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Hacker Indicted of Wire Fraud & Identity Theft Charges

A resident of San Francisco has been sentenced to 40 years imprisonment and $1,500,000 penalty for accessing financial organizations to purloin credit card details.

The 35-year-old Max Ray Butler was apprehended on September 5, 2007 in San Francisco on a charge registered in Pittsburgh. On September 11, 2007, he was charged with identity theft and wire fraud involving up to 40 years imprisonment and a $1,500,000 penalty.

As per the authorities, the accused, also called Iceman, Darkest, Digits, and Aphex, was behind a 'major criminal organization' targeting computers to purloin identification and other confidential details.

Within the 16-month probe period of United States Secret Service, detectives established Butler's association with the Cardersmarket site, which he supposedly operated to assist his associates rob data and convert them into functional credit cards, the testimony said.

Eyewitnesses told Feds they had witnessed Butler change hotels from where he employed a powerful antenna to tap wireless transmissions. He apparently accessed financial organizations and credit card dispensing hubs through them for capturing secret card details.

In his affidavit, an accomplice informed the detectives that he had unlawfully got unlimited credit card information from Butler, often over 1,000 per month.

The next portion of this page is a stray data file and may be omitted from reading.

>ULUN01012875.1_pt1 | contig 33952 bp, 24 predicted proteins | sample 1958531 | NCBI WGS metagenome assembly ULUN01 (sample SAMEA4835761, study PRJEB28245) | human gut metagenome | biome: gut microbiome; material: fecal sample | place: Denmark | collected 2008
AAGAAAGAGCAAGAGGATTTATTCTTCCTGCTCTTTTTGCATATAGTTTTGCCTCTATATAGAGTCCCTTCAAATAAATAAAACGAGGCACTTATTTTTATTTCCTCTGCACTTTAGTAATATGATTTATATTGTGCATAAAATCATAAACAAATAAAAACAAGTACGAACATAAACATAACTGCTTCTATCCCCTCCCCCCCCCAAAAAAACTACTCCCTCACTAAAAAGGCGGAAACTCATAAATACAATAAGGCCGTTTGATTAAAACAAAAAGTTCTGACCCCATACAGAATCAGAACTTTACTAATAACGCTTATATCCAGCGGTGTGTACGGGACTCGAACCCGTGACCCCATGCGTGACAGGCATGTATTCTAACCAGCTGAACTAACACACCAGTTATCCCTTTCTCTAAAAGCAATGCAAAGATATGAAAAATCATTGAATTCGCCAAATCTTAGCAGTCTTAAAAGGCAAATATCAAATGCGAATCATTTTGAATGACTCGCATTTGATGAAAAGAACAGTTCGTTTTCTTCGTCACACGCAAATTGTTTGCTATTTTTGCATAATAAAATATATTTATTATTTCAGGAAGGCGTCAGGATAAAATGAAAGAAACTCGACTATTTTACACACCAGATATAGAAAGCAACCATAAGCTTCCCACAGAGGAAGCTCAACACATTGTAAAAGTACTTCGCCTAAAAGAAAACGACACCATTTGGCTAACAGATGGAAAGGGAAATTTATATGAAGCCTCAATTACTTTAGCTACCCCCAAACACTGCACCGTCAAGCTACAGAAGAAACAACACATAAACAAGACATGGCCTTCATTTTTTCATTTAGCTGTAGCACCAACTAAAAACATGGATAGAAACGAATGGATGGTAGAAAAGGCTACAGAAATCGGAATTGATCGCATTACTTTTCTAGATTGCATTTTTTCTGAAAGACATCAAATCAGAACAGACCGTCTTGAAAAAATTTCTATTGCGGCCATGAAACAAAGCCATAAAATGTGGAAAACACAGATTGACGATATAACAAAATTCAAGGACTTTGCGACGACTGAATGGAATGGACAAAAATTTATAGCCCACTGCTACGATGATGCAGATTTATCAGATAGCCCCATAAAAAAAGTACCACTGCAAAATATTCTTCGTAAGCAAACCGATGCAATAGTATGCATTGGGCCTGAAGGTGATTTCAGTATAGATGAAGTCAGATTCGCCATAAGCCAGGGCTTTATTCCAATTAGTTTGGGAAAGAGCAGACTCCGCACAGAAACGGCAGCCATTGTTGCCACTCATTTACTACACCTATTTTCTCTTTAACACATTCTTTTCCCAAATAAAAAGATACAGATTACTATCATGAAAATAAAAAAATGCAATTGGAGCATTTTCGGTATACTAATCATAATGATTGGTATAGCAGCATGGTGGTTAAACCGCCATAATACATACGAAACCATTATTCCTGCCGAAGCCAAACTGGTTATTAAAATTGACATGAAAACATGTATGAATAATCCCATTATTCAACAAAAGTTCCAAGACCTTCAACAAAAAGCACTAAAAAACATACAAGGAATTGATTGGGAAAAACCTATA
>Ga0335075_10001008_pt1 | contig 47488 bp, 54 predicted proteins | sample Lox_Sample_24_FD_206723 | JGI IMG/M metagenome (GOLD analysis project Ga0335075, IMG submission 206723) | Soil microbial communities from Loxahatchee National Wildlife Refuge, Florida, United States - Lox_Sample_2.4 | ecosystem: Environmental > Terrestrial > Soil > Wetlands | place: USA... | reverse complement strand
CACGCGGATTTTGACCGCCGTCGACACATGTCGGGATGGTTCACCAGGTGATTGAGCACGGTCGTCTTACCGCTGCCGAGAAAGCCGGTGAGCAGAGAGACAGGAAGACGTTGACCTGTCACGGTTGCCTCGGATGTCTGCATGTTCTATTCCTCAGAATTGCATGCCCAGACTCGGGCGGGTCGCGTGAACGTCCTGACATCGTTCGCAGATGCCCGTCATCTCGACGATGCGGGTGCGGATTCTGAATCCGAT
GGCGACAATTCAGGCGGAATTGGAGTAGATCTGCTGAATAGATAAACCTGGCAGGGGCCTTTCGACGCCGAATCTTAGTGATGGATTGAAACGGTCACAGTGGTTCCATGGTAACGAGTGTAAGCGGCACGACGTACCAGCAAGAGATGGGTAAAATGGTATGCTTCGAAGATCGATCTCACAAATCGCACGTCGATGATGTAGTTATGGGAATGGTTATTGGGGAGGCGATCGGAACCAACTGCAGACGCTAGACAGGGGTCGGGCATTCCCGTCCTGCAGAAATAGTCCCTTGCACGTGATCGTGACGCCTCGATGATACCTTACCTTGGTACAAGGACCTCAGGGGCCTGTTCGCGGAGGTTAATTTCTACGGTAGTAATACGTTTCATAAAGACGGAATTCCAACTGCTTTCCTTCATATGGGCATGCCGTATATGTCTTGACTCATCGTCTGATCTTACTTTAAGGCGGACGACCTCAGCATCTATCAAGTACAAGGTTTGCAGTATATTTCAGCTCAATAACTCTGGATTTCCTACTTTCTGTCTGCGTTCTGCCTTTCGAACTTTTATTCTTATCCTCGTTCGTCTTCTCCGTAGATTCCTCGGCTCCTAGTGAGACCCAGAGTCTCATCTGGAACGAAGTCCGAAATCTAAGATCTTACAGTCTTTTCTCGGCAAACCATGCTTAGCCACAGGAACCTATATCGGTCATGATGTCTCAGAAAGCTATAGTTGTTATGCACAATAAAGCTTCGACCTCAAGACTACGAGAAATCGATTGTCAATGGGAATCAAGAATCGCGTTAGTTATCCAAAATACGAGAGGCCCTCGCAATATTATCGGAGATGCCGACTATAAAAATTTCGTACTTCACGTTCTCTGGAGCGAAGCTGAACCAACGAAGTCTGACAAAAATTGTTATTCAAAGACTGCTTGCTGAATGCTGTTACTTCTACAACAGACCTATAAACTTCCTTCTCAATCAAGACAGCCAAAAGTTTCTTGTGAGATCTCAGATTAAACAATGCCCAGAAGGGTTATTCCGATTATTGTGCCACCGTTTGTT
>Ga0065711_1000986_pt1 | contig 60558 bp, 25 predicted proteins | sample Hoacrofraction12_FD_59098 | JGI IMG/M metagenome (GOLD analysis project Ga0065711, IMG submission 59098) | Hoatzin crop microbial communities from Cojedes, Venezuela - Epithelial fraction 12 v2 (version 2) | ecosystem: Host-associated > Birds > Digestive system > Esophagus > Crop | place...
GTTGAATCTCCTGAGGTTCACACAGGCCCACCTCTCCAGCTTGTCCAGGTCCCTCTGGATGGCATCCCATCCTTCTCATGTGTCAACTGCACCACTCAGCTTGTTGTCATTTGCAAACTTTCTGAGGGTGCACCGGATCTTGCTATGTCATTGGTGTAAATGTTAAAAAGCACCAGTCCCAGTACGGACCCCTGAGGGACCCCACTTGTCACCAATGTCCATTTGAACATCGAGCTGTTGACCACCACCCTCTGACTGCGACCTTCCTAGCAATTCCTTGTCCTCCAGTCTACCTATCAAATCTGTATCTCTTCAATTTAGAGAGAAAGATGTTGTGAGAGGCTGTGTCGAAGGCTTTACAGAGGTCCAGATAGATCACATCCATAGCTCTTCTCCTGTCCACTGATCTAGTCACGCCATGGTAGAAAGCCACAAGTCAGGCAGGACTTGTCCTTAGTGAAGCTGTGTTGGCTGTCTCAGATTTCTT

As per the affidavit, Butler purportedly directed an accomplice to purchase 23 credit card accounts worth $480. The data contained account numbers, expiry dates, card types, and the concerned banks. An eGold account was utilized to make the payment.

When the fraudsters got the card details, they either marketed it or utilized it to produce fake cards that they utilized for in-store shopping. According to detectives, the goods were then traded on their account in eBay (EBAY).

Detectives informed that they had also taped Butler interacting with two secret informers who were associates of Cardersmarket. They usually utilized private cyber chat rooms or sent messages through AOL's Instant Messaging system.

The court indicted Butler in May 2001 after he confessed guilty of establishing an automatic infringement program for breaching PCs of the armed forces and defense contractors. Butler confessed to masterminding the program, which left a trap door on these PCs to penetrate them in future.

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